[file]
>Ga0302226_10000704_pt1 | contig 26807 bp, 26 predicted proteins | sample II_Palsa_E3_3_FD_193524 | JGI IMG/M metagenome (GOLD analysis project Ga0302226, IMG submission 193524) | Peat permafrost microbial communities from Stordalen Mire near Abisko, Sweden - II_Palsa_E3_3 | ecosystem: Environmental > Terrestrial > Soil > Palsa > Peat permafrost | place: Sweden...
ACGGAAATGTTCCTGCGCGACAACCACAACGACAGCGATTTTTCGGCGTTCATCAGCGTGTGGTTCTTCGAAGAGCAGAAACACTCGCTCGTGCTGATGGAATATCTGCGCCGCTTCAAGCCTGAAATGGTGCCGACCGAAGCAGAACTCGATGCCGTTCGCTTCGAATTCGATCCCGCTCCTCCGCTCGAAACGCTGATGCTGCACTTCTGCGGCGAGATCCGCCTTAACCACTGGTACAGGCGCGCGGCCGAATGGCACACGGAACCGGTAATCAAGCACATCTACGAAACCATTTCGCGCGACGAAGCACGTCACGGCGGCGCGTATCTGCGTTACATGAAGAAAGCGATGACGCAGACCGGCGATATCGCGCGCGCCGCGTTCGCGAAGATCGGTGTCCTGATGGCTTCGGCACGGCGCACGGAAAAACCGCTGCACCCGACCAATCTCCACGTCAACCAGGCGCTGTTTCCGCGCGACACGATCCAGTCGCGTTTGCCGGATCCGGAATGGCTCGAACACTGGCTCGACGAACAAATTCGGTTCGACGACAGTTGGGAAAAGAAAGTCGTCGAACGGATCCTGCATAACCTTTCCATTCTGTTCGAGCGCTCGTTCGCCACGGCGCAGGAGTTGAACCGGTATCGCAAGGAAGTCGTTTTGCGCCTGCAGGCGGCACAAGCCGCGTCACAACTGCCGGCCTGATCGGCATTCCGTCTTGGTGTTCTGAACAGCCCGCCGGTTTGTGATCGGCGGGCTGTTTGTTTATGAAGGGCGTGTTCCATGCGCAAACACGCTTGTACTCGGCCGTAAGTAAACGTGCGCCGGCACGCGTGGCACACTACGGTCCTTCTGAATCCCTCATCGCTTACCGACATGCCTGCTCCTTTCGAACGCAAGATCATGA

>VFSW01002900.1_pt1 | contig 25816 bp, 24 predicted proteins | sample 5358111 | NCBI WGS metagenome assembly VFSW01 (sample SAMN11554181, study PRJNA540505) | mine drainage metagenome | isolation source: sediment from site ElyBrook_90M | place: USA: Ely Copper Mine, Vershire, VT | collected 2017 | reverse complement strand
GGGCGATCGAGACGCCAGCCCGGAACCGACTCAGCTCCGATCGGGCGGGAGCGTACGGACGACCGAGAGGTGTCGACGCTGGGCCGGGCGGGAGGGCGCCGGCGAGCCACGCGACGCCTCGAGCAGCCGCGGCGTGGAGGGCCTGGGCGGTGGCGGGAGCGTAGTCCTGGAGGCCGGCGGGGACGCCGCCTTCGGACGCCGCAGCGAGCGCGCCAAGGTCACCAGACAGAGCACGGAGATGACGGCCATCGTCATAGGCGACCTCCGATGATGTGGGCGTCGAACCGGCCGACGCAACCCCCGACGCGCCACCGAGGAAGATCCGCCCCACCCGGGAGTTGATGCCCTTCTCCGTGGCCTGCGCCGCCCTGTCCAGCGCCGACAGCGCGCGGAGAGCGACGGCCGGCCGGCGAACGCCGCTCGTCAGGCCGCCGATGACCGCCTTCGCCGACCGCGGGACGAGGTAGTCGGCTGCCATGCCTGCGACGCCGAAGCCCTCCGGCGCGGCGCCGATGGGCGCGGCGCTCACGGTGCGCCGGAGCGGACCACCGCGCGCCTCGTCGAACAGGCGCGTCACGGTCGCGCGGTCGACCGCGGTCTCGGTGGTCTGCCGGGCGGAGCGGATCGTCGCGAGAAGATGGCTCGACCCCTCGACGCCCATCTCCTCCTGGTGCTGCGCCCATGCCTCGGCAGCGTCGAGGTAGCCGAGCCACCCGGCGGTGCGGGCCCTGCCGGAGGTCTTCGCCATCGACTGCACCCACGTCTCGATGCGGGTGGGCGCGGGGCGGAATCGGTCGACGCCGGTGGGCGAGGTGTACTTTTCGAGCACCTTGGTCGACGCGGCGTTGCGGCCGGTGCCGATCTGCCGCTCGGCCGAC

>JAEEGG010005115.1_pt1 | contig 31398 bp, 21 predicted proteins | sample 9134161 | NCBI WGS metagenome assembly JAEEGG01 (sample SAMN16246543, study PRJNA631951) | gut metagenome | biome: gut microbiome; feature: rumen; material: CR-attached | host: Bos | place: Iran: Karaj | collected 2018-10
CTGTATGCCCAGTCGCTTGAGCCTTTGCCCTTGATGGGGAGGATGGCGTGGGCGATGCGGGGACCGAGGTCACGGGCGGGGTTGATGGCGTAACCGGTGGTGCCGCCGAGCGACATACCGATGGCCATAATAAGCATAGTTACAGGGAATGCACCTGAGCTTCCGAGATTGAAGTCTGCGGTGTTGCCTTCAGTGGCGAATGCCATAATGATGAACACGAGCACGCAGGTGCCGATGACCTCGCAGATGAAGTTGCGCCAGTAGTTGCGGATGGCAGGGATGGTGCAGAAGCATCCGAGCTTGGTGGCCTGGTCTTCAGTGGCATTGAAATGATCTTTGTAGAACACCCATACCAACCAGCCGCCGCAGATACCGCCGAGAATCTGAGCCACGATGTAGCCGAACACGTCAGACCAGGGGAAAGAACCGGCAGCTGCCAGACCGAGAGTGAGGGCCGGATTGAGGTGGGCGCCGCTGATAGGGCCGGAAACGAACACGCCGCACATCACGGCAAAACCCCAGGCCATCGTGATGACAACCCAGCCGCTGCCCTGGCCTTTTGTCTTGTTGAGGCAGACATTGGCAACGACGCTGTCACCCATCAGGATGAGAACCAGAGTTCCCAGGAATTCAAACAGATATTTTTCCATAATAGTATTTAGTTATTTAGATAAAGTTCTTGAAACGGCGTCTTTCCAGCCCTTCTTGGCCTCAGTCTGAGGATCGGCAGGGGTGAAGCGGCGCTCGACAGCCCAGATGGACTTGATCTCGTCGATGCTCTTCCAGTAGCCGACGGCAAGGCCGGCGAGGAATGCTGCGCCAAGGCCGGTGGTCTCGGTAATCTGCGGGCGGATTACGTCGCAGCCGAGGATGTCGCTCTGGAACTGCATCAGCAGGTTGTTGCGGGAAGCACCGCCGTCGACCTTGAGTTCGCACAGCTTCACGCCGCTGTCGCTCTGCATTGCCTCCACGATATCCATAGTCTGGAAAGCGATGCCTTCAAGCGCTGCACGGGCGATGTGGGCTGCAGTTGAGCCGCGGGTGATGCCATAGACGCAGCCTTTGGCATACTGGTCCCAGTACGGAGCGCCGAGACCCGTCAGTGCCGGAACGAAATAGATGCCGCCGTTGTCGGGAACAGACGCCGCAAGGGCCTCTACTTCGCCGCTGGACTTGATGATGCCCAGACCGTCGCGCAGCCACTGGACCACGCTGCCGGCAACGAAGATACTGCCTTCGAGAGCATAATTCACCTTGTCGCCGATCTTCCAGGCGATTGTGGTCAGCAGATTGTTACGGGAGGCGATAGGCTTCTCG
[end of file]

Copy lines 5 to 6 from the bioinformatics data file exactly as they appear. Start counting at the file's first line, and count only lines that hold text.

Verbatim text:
>JAEEGG010005115.1_pt1 | contig 31398 bp, 21 predicted proteins | sample 9134161 | NCBI WGS metagenome assembly JAEEGG01 (sample SAMN16246543, study PRJNA631951) | gut metagenome | biome: gut microbiome; feature: rumen; material: CR-attached | host: Bos | place: Iran: Karaj | collected 2018-10
CTGTATGCCCAGTCGCTTGAGCCTTTGCCCTTGATGGGGAGGATGGCGTGGGCGATGCGGGGACCGAGGTCACGGGCGGGGTTGATGGCGTAACCGGTGGTGCCGCCGAGCGACATACCGATGGCCATAATAAGCATAGTTACAGGGAATGCACCTGAGCTTCCGAGATTGAAGTCTGCGGTGTTGCCTTCAGTGGCGAATGCCATAATGATGAACACGAGCACGCAGGTGCCGATGACCTCGCAGATGAAGTTGCGCCAGTAGTTGCGGATGGCAGGGATGGTGCAGAAGCATCCGAGCTTGGTGGCCTGGTCTTCAGTGGCATTGAAATGATCTTTGTAGAACACCCATACCAACCAGCCGCCGCAGATACCGCCGAGAATCTGAGCCACGATGTAGCCGAACACGTCAGACCAGGGGAAAGAACCGGCAGCTGCCAGACCGAGAGTGAGGGCCGGATTGAGGTGGGCGCCGCTGATAGGGCCGGAAACGAACACGCCGCACATCACGGCAAAACCCCAGGCCATCGTGATGACAACCCAGCCGCTGCCCTGGCCTTTTGTCTTGTTGAGGCAGACATTGGCAACGACGCTGTCACCCATCAGGATGAGAACCAGAGTTCCCAGGAATTCAAACAGATATTTTTCCATAATAGTATTTAGTTATTTAGATAAAGTTCTTGAAACGGCGTCTTTCCAGCCCTTCTTGGCCTCAGTCTGAGGATCGGCAGGGGTGAAGCGGCGCTCGACAGCCCAGATGGACTTGATCTCGTCGATGCTCTTCCAGTAGCCGACGGCAAGGCCGGCGAGGAATGCTGCGCCAAGGCCGGTGGTCTCGGTAATCTGCGGGCGGATTACGTCGCAGCCGAGGATGTCGCTCTGGAACTGCATCAGCAGGTTGTTGCGGGAAGCACCGCCGTCGACCTTGAGTTCGCACAGCTTCACGCCGCTGTCGCTCTGCATTGCCTCCACGATATCCATAGTCTGGAAAGCGATGCCTTCAAGCGCTGCACGGGCGATGTGGGCTGCAGTTGAGCCGCGGGTGATGCCATAGACGCAGCCTTTGGCATACTGGTCCCAGTACGGAGCGCCGAGACCCGTCAGTGCCGGAACGAAATAGATGCCGCCGTTGTCGGGAACAGACGCCGCAAGGGCCTCTACTTCGCCGCTGGACTTGATGATGCCCAGACCGTCGCGCAGCCACTGGACCACGCTGCCGGCAACGAAGATACTGCCTTCGAGAGCATAATTCACCTTGTCGCCGATCTTCCAGGCGATTGTGGTCAGCAGATTGTTACGGGAGGCGATAGGCTTCTCG